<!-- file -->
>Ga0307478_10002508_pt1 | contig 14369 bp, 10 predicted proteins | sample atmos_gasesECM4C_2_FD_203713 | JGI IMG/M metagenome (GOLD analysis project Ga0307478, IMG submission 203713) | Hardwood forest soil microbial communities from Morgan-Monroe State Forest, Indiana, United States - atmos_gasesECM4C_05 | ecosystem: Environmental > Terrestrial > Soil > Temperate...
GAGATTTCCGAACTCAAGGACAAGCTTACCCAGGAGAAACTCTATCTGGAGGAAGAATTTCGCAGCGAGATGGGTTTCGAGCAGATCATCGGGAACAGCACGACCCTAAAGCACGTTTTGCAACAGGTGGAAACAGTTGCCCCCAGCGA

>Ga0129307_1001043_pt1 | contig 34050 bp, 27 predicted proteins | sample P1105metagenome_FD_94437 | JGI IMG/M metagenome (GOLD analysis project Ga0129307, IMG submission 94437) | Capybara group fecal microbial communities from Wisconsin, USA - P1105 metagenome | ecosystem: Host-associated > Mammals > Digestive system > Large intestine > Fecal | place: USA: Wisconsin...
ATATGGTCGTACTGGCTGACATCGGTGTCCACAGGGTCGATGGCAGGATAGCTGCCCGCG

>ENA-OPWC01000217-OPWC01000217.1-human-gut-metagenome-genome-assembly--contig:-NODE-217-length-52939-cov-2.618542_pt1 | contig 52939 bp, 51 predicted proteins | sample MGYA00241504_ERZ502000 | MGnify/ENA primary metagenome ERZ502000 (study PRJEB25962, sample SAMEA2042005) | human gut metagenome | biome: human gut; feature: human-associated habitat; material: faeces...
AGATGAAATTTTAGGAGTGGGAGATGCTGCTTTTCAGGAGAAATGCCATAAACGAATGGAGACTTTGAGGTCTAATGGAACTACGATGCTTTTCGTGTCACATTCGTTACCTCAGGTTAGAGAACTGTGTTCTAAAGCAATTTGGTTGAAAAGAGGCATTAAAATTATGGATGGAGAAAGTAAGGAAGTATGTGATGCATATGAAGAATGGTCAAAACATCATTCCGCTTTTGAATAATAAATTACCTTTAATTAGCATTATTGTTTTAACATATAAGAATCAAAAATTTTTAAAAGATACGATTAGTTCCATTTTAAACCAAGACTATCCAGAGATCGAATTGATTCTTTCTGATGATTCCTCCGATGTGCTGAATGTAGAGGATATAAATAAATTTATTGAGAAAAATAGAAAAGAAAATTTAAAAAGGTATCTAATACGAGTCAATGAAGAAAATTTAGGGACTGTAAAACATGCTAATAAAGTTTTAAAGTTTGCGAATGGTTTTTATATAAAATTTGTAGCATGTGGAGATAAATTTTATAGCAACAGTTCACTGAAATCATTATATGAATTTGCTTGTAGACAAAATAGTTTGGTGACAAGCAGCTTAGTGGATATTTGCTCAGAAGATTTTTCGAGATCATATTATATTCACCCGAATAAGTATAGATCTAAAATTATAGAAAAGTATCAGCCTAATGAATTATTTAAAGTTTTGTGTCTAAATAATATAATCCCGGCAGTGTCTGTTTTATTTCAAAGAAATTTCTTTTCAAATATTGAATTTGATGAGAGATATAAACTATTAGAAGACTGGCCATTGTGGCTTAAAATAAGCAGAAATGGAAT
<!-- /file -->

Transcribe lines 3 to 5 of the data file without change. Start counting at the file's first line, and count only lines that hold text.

>Ga0129307_1001043_pt1 | contig 34050 bp, 27 predicted proteins | sample P1105metagenome_FD_94437 | JGI IMG/M metagenome (GOLD analysis project Ga0129307, IMG submission 94437) | Capybara group fecal microbial communities from Wisconsin, USA - P1105 metagenome | ecosystem: Host-associated > Mammals > Digestive system > Large intestine > Fecal | place: USA: Wisconsin...
ATATGGTCGTACTGGCTGACATCGGTGTCCACAGGGTCGATGGCAGGATAGCTGCCCGCG

>ENA-OPWC01000217-OPWC01000217.1-human-gut-metagenome-genome-assembly--contig:-NODE-217-length-52939-cov-2.618542_pt1 | contig 52939 bp, 51 predicted proteins | sample MGYA00241504_ERZ502000 | MGnify/ENA primary metagenome ERZ502000 (study PRJEB25962, sample SAMEA2042005) | human gut metagenome | biome: human gut; feature: human-associated habitat; material: faeces...